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Ten Forward: The 10 Most Moving Deaths That Mostly Stuck

Death in science-fiction and fantasy shows rarely sticks. In nearly every case, the character eventually gets resurrected, cloned, replaced by an alternate dimension replica, returned by the powers that be, or continue to haunt and entertain as ghostly versions of themselves. On occasion, though, a character dies and stays dead, or at least mostly dead. […]

Death in science-fiction and fantasy shows rarely sticks. In nearly every case, the character eventually gets resurrected, cloned, replaced by an alternate dimension replica, returned by the powers that be, or continue to haunt and entertain as ghostly versions of themselves.

On occasion, though, a character dies and stays dead, or at least mostly dead. Since were in the dead of winter, I thought it would warm the hearts to remember 10 of the most moving deaths that stuck in the past 10 years as we continue to celebrate the 10th anniversary of Airlock Alpha.

Allen Doyle from “Angel.” — Joss Whedon loves to kill off beloved characters, and I have to struggle hard not to make this entire list consist of Whedonverse characters. Still, Doyle deserves mention because just as we grew completely smitten with him, and as it seemed he finally won Cordelias heart, he gets all heroic and sacrifices himself to save his fellow benign demons and half-demons.

What made his death even more poignant was the eventual real life drug-overdose death of troubled actor Glenn Quinn. No magic was ever going to bring him back.

Winifred “Fred” Berkle from “Angel” — While actress Amy Acker remained on the show till the end, her character, Fred, the sweet brainy waif and love interest of many, died a sudden death just as she finally showed romantic interest in the ill-fated Wesley Wyndham-Price. We felt the intense grief of the shows most tragic character as the life of the woman he loved slipped through his fingers and disappeared, with no hope of ever bringing her back. Of course, her body still remained as the long-winded, leather-clad, blue god Illyria.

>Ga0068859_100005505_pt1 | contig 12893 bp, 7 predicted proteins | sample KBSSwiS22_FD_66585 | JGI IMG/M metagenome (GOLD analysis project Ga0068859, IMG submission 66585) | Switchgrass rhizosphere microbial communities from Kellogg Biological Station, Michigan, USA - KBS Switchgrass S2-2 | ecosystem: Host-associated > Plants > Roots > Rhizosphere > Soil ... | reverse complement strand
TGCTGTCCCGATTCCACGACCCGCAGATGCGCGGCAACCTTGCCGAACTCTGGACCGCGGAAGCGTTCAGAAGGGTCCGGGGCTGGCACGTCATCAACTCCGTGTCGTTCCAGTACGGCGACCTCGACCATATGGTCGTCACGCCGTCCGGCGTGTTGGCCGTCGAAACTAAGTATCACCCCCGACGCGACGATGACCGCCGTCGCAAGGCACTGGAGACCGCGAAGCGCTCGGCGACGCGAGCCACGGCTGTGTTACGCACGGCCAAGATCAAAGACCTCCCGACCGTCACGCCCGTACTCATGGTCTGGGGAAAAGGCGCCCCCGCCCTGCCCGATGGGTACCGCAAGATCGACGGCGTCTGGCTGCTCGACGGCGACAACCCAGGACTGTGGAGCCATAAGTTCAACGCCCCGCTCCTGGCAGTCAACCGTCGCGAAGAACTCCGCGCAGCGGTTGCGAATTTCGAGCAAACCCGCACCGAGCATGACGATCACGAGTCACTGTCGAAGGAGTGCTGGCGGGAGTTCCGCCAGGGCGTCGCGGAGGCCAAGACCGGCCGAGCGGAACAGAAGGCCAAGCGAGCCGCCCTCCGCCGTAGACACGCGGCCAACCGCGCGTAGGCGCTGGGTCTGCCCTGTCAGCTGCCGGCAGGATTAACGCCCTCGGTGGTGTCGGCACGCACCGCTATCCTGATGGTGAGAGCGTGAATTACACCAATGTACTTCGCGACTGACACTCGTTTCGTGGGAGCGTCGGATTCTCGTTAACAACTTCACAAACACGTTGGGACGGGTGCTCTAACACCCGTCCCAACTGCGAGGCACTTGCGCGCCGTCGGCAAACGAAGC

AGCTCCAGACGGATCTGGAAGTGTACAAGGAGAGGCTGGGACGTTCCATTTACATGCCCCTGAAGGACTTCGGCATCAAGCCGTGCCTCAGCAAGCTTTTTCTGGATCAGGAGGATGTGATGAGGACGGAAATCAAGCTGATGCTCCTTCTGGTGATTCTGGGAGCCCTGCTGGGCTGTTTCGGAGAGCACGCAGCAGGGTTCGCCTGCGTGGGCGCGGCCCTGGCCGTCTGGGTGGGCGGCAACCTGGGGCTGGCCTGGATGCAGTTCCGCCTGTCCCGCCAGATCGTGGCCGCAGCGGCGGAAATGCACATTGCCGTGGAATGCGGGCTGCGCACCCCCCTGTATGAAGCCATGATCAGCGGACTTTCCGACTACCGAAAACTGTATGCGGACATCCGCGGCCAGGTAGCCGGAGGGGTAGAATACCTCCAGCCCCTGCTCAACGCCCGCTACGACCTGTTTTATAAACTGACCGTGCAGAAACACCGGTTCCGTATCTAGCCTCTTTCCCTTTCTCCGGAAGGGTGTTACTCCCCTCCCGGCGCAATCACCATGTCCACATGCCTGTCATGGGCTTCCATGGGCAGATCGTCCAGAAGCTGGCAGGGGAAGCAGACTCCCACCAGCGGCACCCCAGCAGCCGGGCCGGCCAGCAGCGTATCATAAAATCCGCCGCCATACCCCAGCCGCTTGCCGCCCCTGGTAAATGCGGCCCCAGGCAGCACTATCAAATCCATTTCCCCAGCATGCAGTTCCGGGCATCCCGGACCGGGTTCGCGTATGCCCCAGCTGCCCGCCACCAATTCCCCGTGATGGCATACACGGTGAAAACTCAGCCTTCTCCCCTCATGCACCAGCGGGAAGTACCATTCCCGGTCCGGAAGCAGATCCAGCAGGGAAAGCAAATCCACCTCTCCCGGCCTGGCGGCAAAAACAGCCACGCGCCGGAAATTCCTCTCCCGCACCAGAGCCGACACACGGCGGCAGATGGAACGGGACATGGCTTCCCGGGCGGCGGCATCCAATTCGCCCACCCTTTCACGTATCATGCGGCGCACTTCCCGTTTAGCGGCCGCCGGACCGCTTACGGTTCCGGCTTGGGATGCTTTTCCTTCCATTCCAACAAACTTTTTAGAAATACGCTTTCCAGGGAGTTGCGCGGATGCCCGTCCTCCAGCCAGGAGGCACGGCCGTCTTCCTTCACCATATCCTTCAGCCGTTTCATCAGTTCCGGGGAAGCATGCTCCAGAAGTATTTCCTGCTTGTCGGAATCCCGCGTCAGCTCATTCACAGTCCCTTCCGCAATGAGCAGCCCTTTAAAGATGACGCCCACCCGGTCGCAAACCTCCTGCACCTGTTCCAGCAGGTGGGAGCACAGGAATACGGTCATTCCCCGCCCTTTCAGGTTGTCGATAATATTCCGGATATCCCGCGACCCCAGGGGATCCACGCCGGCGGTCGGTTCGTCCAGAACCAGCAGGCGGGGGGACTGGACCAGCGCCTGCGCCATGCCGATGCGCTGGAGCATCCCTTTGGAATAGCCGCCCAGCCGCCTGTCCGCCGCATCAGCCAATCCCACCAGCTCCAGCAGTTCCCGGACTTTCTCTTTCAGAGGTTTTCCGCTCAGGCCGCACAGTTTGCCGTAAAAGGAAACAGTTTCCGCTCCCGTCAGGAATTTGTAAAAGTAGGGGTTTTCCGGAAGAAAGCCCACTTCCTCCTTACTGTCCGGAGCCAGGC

Hoban “Wash” Washburn from “Firefly” and “Serenity” — Granted Wash died in the theatrical movie, “Serenity,” but we all know theyre the same thing. I had the privilege of seeing screenings of “Serenity” before its general release date. As was the case of nearly everyone else in the theater the first time around, I was mesmerized by the movie, totally immersed in the story, and then it happened. Suddenly, and without warning, Wash was dead, impaled through the chest by a giant spear! I believe in the next 10 to 15 minutes of the film, I was in shock, and yet still while reeling from Washs death, within moments I found myself laughing — at Jayne, and then Kaylee — and feeling really guilty about it. Upon subsequent viewings of the movie, we learned we actually had warning that Wash would die, but I had forgotten than Joss loves to impale us in our collective chests, and then proceed to ripping our hearts out.

Joyce Summers from “Buffy the Vampire Slayer” — “The Body,” the episode about the death of Buffys mother, is possibly one of the finest episodes of television ever. From the moment Buffy discovers her mothers dead body to the wishful thoughts and mundane-yet-special memories that pass through Buffys mind as shes dealing with the reality of her mothers death, we become Buffy. Everything she did, the sounds of life as normal going on in the background as her entire world has changed, the futile attempts to revive her mother, the starkness of the sunlight – all make us feel it is happening to us as well. I didnt originally see this series in order or from the beginning, and while I liked it enough, I never took it seriously until I saw this episode. It was responsible for my becoming a fan of the entire body of Joss Whedons work.

Joyce did show up again in Season 7 as The First, but that doesnt count as a revived character – as she was evil, out of character, and not a continued presence.

Tara Maclay from “Buffy the Vampire Slayer” — For almost three seasons, she was a favorite Scooby, Willows girlfriend, the kindest, sweetest character in the stable of Buffy characters, and then suddenly, without warning, she was dead.

Johnston Green from “Jericho” — Johnston Green was the voice of reason, the anchor, and a well-grounded central character in Jericho. Gerald McRaney owned this character, made us love him, and made us rely on him to keep the other citizens of Jericho sane. Then he died at the end of the first season! We all know that as bad as things had been in Jericho and the rest of the United States, all hell is going to break loose in Season 2 without him.